Sydney Review - Jersey Boys – The Story of Frankie Valli & The Four Seasons: hugely entertaining
Jersey Boys – The Story of Frankie Valli & The Four Seasons
By Marshall Brickman and Rick Elice
Music by Bob Gaudio
Lyrics by Bob Crewe
Directed by Des Mcanuff
Produced by Dodger Theatricals, Rodney Rigby, TEG Dainty, Joseph J Grano, Pelican Group, Michael Watt, Tommy Mattola. In association with Latitude Link And Anita Waxman
Season: From Wednesday 29 August. Bookings: jerseyboys.com.au
How do you judge the success of a stage musical? Is it the endless number of catchy songs; the fabulous voices of the cast; the colour and sound of the production; the exciting storyline; the imaginative staging; the choreography; or is it the standing ovation from the audience?
Jersey Boys had all of this and more!
For me, success is when you find yourself humming the tunes the next morning on your way to work.
Jersey Boys is a cavalcade of hit after hit; sweet, enduring music that lives up to the ‘easy listening’ genre of Frankie Valli and The Four Seasons. It’s popular music that many of us grew up on and now their story is told in a living time-capsule called “Jersey Boys”.
The show starts with a rap-rendition in French of Oh, what a night. We then meet Tommy DeVito, the fast talking, street-wise catalyst of the group who gives a slick narration of the early days of the rock n roll world of the mid 1950’s. With a distinctive New Jersey background, we were able to understand the battles that “a few guys under a streetlamp singing somebody else’s latest hit” had to fight to get their songs noticed by the musical powerbrokers.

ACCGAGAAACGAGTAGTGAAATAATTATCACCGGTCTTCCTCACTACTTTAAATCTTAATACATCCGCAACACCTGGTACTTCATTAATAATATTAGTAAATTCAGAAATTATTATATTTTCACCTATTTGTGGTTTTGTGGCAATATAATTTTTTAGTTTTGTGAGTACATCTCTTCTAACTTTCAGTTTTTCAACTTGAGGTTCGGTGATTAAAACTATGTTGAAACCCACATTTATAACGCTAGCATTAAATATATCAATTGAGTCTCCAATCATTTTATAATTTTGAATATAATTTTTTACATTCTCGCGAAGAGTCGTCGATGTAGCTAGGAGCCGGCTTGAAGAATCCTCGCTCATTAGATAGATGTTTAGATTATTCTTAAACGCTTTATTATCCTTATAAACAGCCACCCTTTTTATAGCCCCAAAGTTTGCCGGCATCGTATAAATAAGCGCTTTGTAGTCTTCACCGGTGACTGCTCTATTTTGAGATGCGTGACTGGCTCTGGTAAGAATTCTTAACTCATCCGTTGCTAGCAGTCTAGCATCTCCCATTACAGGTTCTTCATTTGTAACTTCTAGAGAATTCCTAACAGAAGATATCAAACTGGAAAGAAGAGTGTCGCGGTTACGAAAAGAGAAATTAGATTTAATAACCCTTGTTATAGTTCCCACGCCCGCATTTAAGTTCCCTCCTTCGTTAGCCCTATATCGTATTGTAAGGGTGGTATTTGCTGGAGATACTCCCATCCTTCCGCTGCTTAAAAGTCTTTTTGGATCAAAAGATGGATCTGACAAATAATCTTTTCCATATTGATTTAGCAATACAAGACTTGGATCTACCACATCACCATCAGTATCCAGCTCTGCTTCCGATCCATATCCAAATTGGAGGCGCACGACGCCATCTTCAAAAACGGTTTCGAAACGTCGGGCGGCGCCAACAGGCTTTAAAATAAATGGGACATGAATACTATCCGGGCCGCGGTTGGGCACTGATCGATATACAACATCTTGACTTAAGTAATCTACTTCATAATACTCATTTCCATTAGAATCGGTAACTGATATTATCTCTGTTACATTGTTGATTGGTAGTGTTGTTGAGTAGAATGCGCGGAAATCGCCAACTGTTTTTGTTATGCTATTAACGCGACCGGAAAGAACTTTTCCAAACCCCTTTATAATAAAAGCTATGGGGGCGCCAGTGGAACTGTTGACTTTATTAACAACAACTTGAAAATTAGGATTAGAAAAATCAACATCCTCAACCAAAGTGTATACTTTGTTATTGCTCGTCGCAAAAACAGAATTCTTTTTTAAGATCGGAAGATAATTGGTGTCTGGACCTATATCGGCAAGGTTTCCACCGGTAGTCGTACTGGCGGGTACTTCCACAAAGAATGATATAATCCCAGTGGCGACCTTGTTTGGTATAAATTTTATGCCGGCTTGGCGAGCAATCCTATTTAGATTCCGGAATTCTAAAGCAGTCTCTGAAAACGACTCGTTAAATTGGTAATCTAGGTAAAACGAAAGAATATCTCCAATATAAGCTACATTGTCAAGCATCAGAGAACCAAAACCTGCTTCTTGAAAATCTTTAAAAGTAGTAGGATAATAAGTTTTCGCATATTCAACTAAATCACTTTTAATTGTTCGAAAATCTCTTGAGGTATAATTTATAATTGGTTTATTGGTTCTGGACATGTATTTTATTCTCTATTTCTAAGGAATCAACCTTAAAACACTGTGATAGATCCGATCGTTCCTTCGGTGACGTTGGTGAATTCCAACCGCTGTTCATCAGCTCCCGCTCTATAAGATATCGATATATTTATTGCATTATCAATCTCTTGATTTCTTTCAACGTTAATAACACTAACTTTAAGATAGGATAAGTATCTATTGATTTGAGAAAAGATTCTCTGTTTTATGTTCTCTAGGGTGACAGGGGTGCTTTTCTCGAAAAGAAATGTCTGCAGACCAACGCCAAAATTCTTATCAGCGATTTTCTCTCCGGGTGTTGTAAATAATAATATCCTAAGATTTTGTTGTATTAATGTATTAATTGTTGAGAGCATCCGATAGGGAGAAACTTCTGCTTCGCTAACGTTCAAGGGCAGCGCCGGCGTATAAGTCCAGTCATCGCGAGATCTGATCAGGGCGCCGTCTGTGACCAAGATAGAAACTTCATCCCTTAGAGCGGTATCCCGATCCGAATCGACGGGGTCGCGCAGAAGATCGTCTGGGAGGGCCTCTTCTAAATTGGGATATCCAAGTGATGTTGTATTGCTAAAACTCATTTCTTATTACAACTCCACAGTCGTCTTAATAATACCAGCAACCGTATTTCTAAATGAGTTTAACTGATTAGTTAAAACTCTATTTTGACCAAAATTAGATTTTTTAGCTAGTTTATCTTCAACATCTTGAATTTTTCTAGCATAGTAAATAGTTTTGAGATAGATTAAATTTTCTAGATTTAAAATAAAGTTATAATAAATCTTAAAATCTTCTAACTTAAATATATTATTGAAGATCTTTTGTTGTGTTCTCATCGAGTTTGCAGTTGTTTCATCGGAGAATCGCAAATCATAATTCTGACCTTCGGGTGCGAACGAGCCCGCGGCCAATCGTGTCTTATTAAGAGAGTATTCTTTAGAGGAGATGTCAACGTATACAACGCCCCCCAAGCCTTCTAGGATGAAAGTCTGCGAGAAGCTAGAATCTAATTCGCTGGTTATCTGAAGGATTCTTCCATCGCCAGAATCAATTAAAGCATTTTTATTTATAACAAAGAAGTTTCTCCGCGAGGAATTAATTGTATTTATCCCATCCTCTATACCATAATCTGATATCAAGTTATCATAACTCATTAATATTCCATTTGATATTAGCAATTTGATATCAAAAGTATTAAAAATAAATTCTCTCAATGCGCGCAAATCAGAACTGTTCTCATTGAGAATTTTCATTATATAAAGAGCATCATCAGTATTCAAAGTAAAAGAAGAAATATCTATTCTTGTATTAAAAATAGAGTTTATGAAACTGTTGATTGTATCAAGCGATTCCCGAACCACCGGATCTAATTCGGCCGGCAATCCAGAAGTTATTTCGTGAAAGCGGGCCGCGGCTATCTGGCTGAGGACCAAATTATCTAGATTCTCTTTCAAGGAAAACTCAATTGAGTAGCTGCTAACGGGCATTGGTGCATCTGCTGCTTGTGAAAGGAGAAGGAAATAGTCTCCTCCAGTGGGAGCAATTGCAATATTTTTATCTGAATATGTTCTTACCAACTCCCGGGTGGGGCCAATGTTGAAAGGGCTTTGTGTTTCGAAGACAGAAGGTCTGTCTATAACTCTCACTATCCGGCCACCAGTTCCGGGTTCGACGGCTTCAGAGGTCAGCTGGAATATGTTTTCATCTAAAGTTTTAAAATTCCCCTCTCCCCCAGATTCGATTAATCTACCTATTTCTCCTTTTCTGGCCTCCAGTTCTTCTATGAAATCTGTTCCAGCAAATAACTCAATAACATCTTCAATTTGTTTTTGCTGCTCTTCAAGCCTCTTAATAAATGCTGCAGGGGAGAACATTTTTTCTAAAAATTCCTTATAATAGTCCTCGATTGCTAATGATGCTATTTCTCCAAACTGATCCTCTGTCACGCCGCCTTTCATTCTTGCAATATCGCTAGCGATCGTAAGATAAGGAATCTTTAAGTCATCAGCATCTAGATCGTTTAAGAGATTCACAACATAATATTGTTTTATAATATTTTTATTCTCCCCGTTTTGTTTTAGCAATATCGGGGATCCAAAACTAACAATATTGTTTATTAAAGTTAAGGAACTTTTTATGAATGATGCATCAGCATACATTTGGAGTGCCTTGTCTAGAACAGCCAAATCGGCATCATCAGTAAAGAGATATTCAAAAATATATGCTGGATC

Tommy introduces us to his other band members Frankie Valli, Nick Massi and Bob Gaudio and we hear how they evolve using many different stage names such as Tommy and the Nicks, Romans, Four Lovers, until settling on ‘The Four Seasons’. In the background, Tommy keeps the band viable through petty crime and shonky deals. Some of their early songs are heard such as I Go Ape and Bob Gaudio’s Short Shorts.
Their big break finally comes in 1962 with Sherry. The story then develops from one of ‘rags to riches’ and we see the personal challenges each band member faces. As Tommy reminds us “None of us were saints. You sell a hundred million records, see how you handle it”.
All the great songs are featured as the story is told. Notable are Big Girls Don’t Cry, Walk Like a Man, Rag Doll, Can’t Take My Eyes off You, Working My Way Back To You, Who Loves You, Bye Bye Baby and my personal favourite My Eyes Adored You. There is a funny and raunchy December 1963 (Oh, What a Night) as we relive the experience which inspired the song for Bob Gaudio.
Accolades must go to all the cast and creative team.
Bernard Angel plays Frankie Valli. He has a fabulous voice that covers all the octaval range that Frankie is famous for. Cameron MacDonald is outstanding as Tommy DeVito, and with a masterful ‘Jersey’ accent, espouses the cheeky personality of the bands lynchpin member.
Thomas McGuane is terrific as Bob Gaudio. He brings a calming and shrewd presence to the band whilst being its creative genius. The role of Nick Massi is perfect for Glaston Teft. His dry wit and sensitivity was a hit with the audience.
Cristina D’Agostino as Mary Delgado (Frankies first wife) brought humour and emotion to the role and sang beautifully in My Eyes Adored You.
Glenn Hill played Bob Crewe, the record producer. He brought just the right balance of humour and smart one-liners to the role.
Lots of entertainment received gratefully from Mia Dabkowski-Chandler, Luigi Lucente, Sage Douglas, Enrico Mammerella, Mackenzie Dunn, Rutene Spooner and Joshua Mulheran (as a young Joe Pesci) and others.
My one complaint: it’s not long enough: too many songs are left out. Perhaps there will be a Jersey Boys Part 2.
Directed by Des McAnuff, Jersey Boys is a hugely entertaining production with a fast pace, great music, rapid set and costume changes and a terrific story. On top of this, it’s performed in the beautiful Capitol Theatre, making the whole experience all the more enjoyable.